A dedication ceremony was held on September 19, 2015. Over 125 people turned out despite a slight drizzle, and many disc enthusiasts still played 18 holes in the rain. Moraine Rotary and a few local stores donated hot dogs and drinks for the event. The mayor and city council, my family, and Moraine Rotarians proudly cut the ribbon to open the new course.

Step 7: Ongoing Maintenance And Upkeep
My connection with the city’s parks and recreation department was a big plus; however, anyone thinking about developing a course should consider forming a partnership with the local park department for grass mowing and maintenance-related assistance. Developing a “Friends of the Disc Course” is a useful asset, as these volunteers can be used in many ways, such as monitoring the course to pick up trash, trimming grass, making minor repairs to foot bridges, signs, or tees, trimming easy-to-reach tree branches, changing message board signs, working leagues or tournaments, or helping to fundraise.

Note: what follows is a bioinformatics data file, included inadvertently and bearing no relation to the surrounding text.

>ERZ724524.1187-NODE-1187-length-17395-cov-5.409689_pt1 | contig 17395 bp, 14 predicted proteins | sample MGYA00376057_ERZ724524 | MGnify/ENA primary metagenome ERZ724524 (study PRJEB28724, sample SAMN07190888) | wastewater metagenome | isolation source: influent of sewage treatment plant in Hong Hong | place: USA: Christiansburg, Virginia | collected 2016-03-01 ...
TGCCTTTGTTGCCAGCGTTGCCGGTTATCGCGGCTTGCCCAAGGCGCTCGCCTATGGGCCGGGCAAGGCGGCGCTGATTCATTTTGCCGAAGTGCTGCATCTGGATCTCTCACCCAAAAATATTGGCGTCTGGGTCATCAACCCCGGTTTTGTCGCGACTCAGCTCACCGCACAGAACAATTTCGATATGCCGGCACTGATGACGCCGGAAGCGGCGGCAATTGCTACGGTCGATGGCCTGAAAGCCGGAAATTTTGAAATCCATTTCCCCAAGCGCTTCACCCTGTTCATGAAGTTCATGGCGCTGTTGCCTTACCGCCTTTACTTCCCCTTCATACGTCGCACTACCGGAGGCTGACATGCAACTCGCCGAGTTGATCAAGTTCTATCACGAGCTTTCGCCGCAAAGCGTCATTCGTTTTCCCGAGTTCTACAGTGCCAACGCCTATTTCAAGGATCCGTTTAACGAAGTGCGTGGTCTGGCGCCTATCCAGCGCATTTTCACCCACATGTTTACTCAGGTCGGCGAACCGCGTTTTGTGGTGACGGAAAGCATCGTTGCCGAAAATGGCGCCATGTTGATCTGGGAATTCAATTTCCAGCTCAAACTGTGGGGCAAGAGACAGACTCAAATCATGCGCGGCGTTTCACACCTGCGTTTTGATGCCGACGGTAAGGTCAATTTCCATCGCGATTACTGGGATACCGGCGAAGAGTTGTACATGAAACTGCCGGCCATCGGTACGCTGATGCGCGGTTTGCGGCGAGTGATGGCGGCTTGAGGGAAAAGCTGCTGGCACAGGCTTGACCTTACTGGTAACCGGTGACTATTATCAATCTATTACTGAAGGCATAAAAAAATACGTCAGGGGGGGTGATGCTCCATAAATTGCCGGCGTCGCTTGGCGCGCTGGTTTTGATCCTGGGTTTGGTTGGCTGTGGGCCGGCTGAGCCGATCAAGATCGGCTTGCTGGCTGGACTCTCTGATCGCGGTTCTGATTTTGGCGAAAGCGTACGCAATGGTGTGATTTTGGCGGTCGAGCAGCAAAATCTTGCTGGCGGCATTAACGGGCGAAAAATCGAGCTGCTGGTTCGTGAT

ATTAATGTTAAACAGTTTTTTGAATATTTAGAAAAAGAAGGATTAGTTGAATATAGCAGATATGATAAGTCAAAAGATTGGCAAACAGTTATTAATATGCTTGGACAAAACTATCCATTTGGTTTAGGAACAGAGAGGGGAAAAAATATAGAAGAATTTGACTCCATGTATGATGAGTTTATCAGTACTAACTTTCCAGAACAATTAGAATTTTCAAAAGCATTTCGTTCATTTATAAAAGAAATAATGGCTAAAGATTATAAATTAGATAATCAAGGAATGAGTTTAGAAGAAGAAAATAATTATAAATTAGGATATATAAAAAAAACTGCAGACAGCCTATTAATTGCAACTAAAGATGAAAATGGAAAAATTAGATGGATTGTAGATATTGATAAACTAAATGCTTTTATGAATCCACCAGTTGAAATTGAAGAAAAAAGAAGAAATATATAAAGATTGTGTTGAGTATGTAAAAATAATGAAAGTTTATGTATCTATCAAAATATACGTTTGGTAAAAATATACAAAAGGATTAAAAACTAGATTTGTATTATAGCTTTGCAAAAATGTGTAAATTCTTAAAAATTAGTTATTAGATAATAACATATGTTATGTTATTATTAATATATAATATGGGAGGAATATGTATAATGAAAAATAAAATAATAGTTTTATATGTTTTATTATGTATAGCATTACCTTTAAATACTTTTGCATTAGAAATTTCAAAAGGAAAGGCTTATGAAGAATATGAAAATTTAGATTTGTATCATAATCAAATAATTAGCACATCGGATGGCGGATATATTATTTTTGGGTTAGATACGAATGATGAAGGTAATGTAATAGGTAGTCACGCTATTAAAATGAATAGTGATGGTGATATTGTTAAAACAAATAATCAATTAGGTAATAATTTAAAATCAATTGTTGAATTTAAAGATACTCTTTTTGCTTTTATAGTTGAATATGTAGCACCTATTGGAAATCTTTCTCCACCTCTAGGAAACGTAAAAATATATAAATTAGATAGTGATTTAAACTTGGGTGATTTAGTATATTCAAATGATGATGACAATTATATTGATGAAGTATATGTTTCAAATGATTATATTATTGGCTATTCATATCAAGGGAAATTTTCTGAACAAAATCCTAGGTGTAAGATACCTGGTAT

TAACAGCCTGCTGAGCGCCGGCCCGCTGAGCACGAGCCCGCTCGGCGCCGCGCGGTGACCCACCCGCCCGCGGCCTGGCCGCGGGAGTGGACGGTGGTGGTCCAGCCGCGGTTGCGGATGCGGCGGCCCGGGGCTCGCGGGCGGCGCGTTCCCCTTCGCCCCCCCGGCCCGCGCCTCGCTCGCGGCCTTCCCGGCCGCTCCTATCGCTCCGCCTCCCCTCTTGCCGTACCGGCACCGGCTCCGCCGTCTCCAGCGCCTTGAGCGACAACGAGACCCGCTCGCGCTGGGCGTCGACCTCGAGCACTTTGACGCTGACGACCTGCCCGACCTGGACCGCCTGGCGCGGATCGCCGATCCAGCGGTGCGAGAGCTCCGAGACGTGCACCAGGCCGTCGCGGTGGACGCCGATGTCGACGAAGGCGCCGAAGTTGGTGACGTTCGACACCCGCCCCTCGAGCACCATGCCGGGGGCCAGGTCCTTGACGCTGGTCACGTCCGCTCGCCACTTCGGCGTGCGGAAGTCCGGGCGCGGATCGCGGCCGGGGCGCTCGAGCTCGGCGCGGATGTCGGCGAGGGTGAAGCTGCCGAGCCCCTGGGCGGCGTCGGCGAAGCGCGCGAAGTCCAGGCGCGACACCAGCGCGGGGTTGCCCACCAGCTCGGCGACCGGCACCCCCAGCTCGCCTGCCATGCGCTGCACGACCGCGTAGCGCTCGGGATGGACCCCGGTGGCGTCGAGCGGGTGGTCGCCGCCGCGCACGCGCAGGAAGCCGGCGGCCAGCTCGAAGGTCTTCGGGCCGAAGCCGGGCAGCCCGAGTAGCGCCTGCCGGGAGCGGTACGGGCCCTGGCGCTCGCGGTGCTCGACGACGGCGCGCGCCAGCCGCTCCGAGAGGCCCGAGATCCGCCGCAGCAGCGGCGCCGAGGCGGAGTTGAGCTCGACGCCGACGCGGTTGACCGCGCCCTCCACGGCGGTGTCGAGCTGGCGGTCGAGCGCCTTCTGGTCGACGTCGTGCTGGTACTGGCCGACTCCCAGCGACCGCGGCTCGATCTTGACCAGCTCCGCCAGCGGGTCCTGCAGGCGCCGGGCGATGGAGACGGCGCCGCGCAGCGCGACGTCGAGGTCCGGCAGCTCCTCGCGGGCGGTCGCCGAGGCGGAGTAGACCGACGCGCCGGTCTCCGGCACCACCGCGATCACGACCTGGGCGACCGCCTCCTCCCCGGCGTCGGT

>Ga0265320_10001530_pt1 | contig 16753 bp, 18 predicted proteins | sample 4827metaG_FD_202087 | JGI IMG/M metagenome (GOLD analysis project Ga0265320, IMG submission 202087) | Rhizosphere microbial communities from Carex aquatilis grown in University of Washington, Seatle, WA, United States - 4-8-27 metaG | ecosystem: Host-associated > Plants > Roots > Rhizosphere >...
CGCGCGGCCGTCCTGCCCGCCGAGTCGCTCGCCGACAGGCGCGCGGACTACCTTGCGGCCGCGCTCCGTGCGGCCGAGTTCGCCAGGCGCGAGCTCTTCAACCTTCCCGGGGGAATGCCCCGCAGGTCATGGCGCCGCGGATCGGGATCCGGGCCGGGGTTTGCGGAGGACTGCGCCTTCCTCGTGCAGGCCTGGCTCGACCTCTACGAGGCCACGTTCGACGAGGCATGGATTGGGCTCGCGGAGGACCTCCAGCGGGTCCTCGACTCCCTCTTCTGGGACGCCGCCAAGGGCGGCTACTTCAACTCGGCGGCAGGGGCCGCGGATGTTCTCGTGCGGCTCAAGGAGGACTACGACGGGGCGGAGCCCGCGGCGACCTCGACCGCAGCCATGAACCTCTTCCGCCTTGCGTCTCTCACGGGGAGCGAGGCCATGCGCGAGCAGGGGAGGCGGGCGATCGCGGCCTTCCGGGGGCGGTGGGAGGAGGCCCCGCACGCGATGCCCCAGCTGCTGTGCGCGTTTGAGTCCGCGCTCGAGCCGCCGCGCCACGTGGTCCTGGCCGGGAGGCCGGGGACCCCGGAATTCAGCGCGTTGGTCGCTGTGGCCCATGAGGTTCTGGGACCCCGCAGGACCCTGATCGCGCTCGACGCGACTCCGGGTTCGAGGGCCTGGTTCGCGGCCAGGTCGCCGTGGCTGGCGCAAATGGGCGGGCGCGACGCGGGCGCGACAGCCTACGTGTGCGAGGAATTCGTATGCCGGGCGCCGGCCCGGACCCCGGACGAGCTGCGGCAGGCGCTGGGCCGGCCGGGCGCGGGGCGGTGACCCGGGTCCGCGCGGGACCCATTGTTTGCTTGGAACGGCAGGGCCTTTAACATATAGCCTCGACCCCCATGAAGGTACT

Final Budget Cost:

Baskets (18)                                               $6,500
Tee posts (18)                                             $   181
Tee signs and large course sign                  $   860
Footbridges (4)                                           $   410
Basket and tee-post installation supplies    $   360
Message board                                            $   970
Total                                                            $9,281

Future Additions